My Lords, the noble Baroness, Lady Meacher, has received strong support from the Opposition Benches throughout the progress of this important Bill, and that support is not diminished at this final stage. We will continue to press the Government on this very serious issue, to make sure victims can feel safe coming forward to report abuse. It has been a pleasure to learn from her and work with her on this amendment. The noble Baroness’s amendment provided for the circumstances where victims’ data cannot be shared for immigration purposes if they come forward to report abuse. She is content to agree the important concessions that she has obtained from the Government on her amendment and, to that end, it just leaves me to thank her and all noble Lords who have spoken so eloquently and with passion throughout the passage of the Bill.
In the other place yesterday, the shadow Minister spoke movingly about her own experiences and reiterated her thanks for some movement by the Government on this amendment. But I echo her remarks of concern by asking the Minister if we can ensure that there are buy-in services for the very victims we are talking about, that they are consulted throughout the process, and that the whole point of the code is explicitly there to ensure that data can be shared only to enable victims to receive protection and safety. We now have mention of a victims’ code, so what happens when there is a breach of the code? We need clarity; we seek to have things written into primary legislation so that there is no doubt when barriers are crossed.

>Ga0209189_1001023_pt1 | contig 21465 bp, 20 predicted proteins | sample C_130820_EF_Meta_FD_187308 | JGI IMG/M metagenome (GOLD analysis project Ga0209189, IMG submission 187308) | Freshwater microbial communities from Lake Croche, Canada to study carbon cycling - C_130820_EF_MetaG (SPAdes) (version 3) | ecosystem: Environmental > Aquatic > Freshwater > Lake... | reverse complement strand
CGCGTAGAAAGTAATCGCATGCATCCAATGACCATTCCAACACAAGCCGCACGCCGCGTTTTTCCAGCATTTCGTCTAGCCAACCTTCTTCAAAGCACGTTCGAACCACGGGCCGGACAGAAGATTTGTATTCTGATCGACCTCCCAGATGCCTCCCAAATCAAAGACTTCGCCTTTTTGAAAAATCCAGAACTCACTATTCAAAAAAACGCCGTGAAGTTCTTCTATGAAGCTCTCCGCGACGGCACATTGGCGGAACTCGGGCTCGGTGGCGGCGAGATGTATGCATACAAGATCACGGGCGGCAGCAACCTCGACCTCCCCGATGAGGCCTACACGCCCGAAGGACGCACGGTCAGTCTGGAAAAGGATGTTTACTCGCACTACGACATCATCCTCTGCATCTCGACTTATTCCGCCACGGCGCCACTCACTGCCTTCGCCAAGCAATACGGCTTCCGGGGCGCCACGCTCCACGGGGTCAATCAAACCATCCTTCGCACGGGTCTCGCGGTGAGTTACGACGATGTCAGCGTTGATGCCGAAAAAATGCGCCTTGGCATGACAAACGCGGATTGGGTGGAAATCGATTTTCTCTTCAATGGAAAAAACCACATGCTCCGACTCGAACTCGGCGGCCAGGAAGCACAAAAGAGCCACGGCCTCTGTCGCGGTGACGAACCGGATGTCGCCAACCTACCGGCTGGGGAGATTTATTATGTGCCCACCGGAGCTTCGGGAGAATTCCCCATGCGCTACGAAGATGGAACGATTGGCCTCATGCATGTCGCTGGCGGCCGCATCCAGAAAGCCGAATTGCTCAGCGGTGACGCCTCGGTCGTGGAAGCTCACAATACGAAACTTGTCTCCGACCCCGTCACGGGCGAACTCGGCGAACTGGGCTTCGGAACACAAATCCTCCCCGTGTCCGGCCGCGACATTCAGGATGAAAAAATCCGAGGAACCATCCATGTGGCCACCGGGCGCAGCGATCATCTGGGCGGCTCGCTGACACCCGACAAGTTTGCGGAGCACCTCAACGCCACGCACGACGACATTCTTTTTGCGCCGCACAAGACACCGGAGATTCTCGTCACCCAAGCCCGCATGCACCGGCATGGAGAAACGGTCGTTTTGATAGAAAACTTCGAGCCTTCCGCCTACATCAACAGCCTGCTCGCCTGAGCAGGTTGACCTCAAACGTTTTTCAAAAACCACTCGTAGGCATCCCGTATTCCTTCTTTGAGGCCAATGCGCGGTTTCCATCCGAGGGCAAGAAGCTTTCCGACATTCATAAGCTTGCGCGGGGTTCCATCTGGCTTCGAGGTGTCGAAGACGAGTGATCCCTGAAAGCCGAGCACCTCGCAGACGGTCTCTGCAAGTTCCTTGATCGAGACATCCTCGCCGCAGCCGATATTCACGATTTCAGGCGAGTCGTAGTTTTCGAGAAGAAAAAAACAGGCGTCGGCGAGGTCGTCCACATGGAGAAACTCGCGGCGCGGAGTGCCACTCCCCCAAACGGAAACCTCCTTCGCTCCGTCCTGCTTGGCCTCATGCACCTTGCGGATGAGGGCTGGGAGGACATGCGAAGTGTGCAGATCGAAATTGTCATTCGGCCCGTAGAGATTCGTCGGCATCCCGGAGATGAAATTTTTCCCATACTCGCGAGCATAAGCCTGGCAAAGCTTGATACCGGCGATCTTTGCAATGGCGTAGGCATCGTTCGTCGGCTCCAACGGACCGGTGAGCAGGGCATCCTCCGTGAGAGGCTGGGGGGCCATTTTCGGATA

I eagerly await the translation into law of this landmark legislation. I thank my Opposition Front Bench colleagues and the staff team who have so ably guided me through my first major Bill in this House; what a maiden Bill it has been to have contributed to. My thanks go to the Minister and others who have listened and acted upon amendments to make better laws alongside our charities, support organisations and, indeed, the brave survivors whose lived experiences and testimonies have spoken out loudly and clearly throughout the course of the Bill: stand up to domestic abuse.
My Lords, I again applaud and thank the noble Baroness, Lady Meacher, for her tenacity on this point in standing up for another vulnerable group of victims. I thank her for the time that she has spent engaging with me on this point since your Lordships last debated it. I am grateful that she sees the amendments that we have put forward in lieu as a step forward, and want to reassure her on the points that she raised; as I said previously, one of the frustrations in this area is not knowing what we do not know about the depth of fear among those who may be reluctant to come forward. That is why we are engaging with domestic abuse sector organisations to better understand the scale of that problem and to allay any concerns that people have. I am pleased to say that engagement with those groups is beginning next month.